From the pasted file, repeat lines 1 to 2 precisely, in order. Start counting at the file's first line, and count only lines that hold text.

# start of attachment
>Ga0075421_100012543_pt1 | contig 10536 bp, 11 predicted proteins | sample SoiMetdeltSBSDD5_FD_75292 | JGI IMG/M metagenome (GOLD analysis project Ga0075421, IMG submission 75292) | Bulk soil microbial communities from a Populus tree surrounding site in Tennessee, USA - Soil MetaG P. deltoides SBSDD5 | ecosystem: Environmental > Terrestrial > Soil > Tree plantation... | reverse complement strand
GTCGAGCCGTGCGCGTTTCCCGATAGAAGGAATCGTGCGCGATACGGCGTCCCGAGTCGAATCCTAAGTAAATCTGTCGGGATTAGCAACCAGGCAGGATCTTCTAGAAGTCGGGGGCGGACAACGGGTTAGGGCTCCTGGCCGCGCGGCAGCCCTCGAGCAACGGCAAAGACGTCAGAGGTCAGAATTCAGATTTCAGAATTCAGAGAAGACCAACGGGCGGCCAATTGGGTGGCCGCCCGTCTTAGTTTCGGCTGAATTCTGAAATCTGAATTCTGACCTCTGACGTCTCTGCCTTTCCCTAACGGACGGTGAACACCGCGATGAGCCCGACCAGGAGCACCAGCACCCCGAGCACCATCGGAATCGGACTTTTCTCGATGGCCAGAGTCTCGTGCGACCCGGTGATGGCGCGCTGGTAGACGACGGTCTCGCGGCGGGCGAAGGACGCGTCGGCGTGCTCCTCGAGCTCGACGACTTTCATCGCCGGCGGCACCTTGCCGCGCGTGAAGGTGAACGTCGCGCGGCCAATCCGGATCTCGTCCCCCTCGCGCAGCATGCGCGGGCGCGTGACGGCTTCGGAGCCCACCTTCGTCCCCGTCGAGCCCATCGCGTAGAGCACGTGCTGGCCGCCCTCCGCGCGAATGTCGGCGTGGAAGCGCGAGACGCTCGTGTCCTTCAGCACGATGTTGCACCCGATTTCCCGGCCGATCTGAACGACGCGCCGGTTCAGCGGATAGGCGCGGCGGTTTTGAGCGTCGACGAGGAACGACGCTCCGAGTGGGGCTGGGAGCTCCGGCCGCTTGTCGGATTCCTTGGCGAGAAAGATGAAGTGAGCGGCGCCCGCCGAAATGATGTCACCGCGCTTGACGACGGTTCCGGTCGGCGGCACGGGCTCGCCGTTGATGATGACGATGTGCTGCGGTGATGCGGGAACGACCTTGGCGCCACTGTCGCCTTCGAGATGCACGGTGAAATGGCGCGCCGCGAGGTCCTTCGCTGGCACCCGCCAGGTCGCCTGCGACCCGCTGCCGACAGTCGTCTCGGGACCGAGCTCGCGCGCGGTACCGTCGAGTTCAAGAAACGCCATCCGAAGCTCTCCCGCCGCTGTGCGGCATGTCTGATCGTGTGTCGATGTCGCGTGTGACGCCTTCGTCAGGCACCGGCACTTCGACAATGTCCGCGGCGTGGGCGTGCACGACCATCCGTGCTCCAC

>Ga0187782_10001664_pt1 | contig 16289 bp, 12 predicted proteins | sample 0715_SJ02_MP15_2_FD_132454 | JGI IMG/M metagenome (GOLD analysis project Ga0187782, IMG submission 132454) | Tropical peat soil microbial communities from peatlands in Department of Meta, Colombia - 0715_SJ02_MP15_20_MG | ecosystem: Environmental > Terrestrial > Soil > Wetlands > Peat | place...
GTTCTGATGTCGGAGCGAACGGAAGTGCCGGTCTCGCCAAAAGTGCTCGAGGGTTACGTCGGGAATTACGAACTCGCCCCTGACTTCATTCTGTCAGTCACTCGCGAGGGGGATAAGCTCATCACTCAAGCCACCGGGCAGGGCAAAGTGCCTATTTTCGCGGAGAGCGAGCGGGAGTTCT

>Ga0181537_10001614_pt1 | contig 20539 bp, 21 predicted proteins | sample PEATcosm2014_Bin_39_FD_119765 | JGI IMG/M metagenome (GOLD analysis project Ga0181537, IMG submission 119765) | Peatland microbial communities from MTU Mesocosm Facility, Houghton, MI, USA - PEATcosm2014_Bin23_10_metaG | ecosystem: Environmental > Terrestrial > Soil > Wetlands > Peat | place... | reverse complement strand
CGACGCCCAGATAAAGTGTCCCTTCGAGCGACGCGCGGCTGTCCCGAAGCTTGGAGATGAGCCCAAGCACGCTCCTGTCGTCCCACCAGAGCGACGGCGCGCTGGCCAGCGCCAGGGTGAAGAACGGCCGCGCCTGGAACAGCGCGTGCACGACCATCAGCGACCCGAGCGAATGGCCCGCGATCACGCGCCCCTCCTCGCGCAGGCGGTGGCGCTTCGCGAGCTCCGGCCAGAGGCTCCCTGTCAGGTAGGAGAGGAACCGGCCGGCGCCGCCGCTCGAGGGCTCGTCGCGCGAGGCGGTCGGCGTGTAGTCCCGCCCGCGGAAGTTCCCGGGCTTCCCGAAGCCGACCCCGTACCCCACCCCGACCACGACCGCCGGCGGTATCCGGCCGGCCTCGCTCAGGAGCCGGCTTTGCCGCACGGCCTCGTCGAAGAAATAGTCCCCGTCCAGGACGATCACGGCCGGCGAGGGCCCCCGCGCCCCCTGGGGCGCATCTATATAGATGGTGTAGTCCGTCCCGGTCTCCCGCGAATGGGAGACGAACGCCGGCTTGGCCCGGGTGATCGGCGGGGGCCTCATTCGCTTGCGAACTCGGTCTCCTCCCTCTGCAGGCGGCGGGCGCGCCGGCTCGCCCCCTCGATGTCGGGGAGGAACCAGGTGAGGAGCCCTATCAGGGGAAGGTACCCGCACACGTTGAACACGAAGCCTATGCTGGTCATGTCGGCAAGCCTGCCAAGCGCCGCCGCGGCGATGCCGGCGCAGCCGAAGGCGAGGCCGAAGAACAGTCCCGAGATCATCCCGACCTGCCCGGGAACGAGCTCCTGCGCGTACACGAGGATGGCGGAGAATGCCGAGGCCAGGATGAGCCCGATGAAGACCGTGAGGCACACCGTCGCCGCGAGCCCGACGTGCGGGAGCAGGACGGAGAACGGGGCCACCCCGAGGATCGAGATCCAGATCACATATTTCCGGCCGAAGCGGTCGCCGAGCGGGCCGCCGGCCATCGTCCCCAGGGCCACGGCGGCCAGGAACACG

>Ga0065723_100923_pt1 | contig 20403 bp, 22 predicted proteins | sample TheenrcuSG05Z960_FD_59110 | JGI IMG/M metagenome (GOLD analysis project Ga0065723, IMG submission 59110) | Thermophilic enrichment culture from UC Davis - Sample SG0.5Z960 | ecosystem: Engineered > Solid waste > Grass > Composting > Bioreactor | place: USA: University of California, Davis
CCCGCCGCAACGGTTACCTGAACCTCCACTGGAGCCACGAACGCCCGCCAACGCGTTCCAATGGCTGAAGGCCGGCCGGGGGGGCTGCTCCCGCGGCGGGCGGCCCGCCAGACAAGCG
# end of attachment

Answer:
>Ga0075421_100012543_pt1 | contig 10536 bp, 11 predicted proteins | sample SoiMetdeltSBSDD5_FD_75292 | JGI IMG/M metagenome (GOLD analysis project Ga0075421, IMG submission 75292) | Bulk soil microbial communities from a Populus tree surrounding site in Tennessee, USA - Soil MetaG P. deltoides SBSDD5 | ecosystem: Environmental > Terrestrial > Soil > Tree plantation... | reverse complement strand
GTCGAGCCGTGCGCGTTTCCCGATAGAAGGAATCGTGCGCGATACGGCGTCCCGAGTCGAATCCTAAGTAAATCTGTCGGGATTAGCAACCAGGCAGGATCTTCTAGAAGTCGGGGGCGGACAACGGGTTAGGGCTCCTGGCCGCGCGGCAGCCCTCGAGCAACGGCAAAGACGTCAGAGGTCAGAATTCAGATTTCAGAATTCAGAGAAGACCAACGGGCGGCCAATTGGGTGGCCGCCCGTCTTAGTTTCGGCTGAATTCTGAAATCTGAATTCTGACCTCTGACGTCTCTGCCTTTCCCTAACGGACGGTGAACACCGCGATGAGCCCGACCAGGAGCACCAGCACCCCGAGCACCATCGGAATCGGACTTTTCTCGATGGCCAGAGTCTCGTGCGACCCGGTGATGGCGCGCTGGTAGACGACGGTCTCGCGGCGGGCGAAGGACGCGTCGGCGTGCTCCTCGAGCTCGACGACTTTCATCGCCGGCGGCACCTTGCCGCGCGTGAAGGTGAACGTCGCGCGGCCAATCCGGATCTCGTCCCCCTCGCGCAGCATGCGCGGGCGCGTGACGGCTTCGGAGCCCACCTTCGTCCCCGTCGAGCCCATCGCGTAGAGCACGTGCTGGCCGCCCTCCGCGCGAATGTCGGCGTGGAAGCGCGAGACGCTCGTGTCCTTCAGCACGATGTTGCACCCGATTTCCCGGCCGATCTGAACGACGCGCCGGTTCAGCGGATAGGCGCGGCGGTTTTGAGCGTCGACGAGGAACGACGCTCCGAGTGGGGCTGGGAGCTCCGGCCGCTTGTCGGATTCCTTGGCGAGAAAGATGAAGTGAGCGGCGCCCGCCGAAATGATGTCACCGCGCTTGACGACGGTTCCGGTCGGCGGCACGGGCTCGCCGTTGATGATGACGATGTGCTGCGGTGATGCGGGAACGACCTTGGCGCCACTGTCGCCTTCGAGATGCACGGTGAAATGGCGCGCCGCGAGGTCCTTCGCTGGCACCCGCCAGGTCGCCTGCGACCCGCTGCCGACAGTCGTCTCGGGACCGAGCTCGCGCGCGGTACCGTCGAGTTCAAGAAACGCCATCCGAAGCTCTCCCGCCGCTGTGCGGCATGTCTGATCGTGTGTCGATGTCGCGTGTGACGCCTTCGTCAGGCACCGGCACTTCGACAATGTCCGCGGCGTGGGCGTGCACGACCATCCGTGCTCCAC